We at Reach Partners are big Priya Parker fans. We devoured her book “The Art of Gathering” and even attended an event curated by her.
So when Parker penned an opinion column that ran in The New York Time before Thanksgiving, we paid attention. Titled “Abandon Your Thanksgiving Script,” the column addressed the need to think differently about holiday traditions during a year when nothing has been normal.
Parker challenged her readers to think imaginatively: “That begins with shifting our attitudes from fighting the current constraints to taking inspiration from them.”
As someone who studies and designs gatherings, she most often sees two responses to constraints on gathering: cancellation and rebellion. She encourages a third option: improv.
We’ve seen this play out in our own work and experiences over the last year.
Whenever we plan an event, an in-depth meeting, a social gathering, or virtual experience Reach Partners will always argue for the same thing. Every time.
This thing is the most important detail for every planned interaction. It is the life blood of our work and what drives us to do better every day. Most importantly it’s the power, the energy that fuels the work at hand.
How do you tap into this energy? How do you make it work for you? Draw the right audience? Craft the right marketing activities? Align stakeholders? Create value?
You start by defining purpose.
Project managers are good at risk management.
One of the things we do is identify what we can’t control and then find solutions or actions to mitigate these things. Typically, this means we’re thinking through things like potentially bad weather affecting an outdoor event or how to contain a protester at a women’s event.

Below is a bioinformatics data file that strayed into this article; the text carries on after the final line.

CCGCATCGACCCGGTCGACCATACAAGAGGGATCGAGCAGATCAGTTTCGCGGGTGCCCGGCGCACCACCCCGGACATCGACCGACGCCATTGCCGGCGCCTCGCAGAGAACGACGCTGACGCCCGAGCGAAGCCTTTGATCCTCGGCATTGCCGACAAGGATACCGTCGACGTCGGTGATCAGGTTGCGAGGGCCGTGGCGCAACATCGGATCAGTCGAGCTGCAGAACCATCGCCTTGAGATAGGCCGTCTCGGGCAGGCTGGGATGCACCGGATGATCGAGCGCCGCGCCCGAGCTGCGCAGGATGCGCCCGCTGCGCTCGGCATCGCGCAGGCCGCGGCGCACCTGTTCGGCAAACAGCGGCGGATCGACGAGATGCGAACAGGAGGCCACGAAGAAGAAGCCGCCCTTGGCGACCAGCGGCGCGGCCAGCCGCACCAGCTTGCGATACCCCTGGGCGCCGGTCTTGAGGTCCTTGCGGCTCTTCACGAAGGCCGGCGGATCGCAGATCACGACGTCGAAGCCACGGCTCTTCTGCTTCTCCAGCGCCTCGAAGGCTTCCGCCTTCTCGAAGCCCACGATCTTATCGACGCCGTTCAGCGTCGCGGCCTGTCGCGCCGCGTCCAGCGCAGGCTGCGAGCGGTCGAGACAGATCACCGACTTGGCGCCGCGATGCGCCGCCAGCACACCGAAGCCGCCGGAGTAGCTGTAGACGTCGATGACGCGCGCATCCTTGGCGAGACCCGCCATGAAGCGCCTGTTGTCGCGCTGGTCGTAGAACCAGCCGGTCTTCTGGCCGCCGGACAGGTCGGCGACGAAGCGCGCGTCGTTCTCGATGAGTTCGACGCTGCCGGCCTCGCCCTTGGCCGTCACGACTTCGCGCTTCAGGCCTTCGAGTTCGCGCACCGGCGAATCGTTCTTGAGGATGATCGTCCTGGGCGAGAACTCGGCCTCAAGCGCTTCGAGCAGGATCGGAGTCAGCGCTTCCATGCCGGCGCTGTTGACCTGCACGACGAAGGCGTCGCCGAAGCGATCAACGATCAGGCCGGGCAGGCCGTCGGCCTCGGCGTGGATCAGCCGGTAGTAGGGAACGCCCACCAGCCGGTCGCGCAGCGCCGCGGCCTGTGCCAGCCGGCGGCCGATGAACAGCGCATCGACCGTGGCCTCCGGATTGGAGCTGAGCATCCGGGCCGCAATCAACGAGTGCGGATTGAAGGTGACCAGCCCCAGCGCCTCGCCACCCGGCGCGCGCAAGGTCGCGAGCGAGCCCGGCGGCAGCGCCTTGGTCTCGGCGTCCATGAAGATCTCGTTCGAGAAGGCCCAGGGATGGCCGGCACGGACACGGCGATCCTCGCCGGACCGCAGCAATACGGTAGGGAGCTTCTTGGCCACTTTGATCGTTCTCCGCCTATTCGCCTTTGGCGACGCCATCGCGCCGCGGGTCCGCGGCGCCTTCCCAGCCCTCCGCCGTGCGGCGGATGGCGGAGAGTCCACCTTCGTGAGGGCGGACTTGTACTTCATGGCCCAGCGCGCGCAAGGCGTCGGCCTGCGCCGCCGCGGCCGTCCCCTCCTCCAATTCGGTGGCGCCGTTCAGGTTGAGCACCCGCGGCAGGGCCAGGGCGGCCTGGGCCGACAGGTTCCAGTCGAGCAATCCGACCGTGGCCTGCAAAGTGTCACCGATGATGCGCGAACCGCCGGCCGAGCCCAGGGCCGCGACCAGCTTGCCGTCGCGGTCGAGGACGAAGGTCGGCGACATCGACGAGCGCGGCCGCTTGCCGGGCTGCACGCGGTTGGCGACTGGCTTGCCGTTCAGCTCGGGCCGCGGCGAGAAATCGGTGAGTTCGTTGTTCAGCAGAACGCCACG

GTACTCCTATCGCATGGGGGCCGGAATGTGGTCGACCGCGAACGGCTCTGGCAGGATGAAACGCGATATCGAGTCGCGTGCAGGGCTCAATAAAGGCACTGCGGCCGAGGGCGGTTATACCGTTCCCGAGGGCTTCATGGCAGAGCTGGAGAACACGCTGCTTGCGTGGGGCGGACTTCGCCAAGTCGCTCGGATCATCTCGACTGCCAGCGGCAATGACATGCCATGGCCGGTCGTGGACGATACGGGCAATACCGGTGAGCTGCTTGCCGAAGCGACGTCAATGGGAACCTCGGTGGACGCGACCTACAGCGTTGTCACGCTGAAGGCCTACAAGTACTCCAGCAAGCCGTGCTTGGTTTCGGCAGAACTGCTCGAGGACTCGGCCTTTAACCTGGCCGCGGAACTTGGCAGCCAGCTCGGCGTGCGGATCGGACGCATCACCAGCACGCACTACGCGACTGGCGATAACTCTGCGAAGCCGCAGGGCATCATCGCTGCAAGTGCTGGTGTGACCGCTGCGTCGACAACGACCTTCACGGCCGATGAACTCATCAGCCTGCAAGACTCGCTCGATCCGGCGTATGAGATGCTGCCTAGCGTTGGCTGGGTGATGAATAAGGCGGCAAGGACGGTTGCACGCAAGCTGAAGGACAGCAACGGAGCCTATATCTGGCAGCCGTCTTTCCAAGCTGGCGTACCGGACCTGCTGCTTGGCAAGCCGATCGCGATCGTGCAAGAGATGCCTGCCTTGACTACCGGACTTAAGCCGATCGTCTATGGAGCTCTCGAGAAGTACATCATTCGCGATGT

These types of risk management plans are appropriate, necessary, and responsible.
And then along came the coronavirus pandemic. We’re not going to lie – this challenges even those of us who spend a lot of time identifying and planning for risks.
A new year – and possibly a new decade?! – will be here before we know it.
As we celebrate Christmas and New Year's with our family and friends, we also will spend some time reflecting on all that happened in 2019 and all we dream of for 2020.
No year is perfect. Frustrations and disappointments often walk hand-in-hand with beauty and exhilaration. Tears and laughter become close neighbors.
And yet, each new year stretches with the promise of possibility. Below are some of the possibilities we discovered in 2019. May you find your own in 2020.
Here’s your challenge for the month: Take on the difficult project that nobody else wants to do.
Or volunteer to handle the assignment that has been kicked back-and-forth between team members and do it with gusto.
Whoa … what?!
That’s right. Next time someone makes a request that nobody else wants to take on, make eye contact with the person and say, “yes.” Become the go-to person who solves problems and has an enthusiastic attitude.
Here’s how you can be the hero when facing a tough project:
In case you hadn’t noticed, we LOVE the color purple.